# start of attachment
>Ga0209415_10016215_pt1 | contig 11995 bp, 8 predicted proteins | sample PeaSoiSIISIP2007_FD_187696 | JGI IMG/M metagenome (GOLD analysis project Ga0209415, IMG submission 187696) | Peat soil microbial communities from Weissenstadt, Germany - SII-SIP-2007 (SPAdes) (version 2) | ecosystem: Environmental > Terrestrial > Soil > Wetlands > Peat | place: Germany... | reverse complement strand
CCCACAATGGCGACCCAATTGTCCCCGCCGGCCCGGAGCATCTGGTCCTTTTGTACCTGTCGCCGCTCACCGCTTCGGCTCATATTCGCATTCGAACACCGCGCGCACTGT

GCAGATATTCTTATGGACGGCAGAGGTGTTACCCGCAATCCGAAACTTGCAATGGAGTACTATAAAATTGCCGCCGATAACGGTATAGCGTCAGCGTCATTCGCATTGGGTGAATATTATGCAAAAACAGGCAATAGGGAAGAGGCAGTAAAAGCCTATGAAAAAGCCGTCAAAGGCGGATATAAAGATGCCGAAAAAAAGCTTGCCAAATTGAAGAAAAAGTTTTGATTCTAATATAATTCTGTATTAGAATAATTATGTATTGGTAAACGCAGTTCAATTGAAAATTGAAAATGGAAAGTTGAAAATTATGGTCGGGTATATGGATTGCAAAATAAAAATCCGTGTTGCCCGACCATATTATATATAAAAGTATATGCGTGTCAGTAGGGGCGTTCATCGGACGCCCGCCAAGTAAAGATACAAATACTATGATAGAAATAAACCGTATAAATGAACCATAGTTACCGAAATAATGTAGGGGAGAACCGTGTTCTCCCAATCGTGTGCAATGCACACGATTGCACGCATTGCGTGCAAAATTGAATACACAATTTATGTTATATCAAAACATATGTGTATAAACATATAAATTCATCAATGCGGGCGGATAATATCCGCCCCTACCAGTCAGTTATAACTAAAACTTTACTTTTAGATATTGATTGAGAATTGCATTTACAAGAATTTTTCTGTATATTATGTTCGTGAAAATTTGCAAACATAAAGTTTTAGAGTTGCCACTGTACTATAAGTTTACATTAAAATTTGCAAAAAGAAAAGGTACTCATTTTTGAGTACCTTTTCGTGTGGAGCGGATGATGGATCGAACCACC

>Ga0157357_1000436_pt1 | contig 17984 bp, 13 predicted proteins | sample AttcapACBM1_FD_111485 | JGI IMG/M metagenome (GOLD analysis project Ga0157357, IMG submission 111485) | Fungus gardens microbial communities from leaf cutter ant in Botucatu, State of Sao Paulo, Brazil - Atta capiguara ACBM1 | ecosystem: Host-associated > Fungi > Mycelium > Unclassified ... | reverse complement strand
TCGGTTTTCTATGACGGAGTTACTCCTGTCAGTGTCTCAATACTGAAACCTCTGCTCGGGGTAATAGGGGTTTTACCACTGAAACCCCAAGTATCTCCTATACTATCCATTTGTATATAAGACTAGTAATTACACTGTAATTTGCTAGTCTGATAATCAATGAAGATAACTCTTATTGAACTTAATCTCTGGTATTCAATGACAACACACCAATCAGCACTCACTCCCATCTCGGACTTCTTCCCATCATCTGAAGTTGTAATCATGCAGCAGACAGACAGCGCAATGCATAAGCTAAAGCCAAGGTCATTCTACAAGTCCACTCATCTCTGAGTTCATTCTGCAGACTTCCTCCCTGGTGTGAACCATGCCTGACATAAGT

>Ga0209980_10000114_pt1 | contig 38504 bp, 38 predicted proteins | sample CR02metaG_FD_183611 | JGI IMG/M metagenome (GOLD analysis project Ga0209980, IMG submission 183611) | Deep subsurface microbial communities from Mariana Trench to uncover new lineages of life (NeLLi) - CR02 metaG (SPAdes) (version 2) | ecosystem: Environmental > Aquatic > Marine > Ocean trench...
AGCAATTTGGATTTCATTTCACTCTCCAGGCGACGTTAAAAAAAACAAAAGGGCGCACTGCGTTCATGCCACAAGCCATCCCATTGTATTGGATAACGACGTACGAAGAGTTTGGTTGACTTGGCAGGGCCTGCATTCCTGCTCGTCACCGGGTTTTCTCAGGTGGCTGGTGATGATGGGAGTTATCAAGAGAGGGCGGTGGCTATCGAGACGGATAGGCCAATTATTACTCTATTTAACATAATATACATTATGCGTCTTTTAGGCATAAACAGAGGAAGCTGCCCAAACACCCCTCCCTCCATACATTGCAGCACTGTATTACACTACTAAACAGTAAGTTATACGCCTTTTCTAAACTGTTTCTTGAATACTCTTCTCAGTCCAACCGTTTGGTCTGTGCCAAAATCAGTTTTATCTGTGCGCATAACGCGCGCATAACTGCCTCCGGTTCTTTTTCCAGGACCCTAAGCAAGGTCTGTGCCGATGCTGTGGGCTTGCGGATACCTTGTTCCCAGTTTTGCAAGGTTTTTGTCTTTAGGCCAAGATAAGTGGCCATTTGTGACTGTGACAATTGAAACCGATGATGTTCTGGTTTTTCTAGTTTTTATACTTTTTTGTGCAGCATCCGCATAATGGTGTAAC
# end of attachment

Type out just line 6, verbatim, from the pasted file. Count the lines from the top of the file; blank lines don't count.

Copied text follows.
>Ga0209980_10000114_pt1 | contig 38504 bp, 38 predicted proteins | sample CR02metaG_FD_183611 | JGI IMG/M metagenome (GOLD analysis project Ga0209980, IMG submission 183611) | Deep subsurface microbial communities from Mariana Trench to uncover new lineages of life (NeLLi) - CR02 metaG (SPAdes) (version 2) | ecosystem: Environmental > Aquatic > Marine > Ocean trench...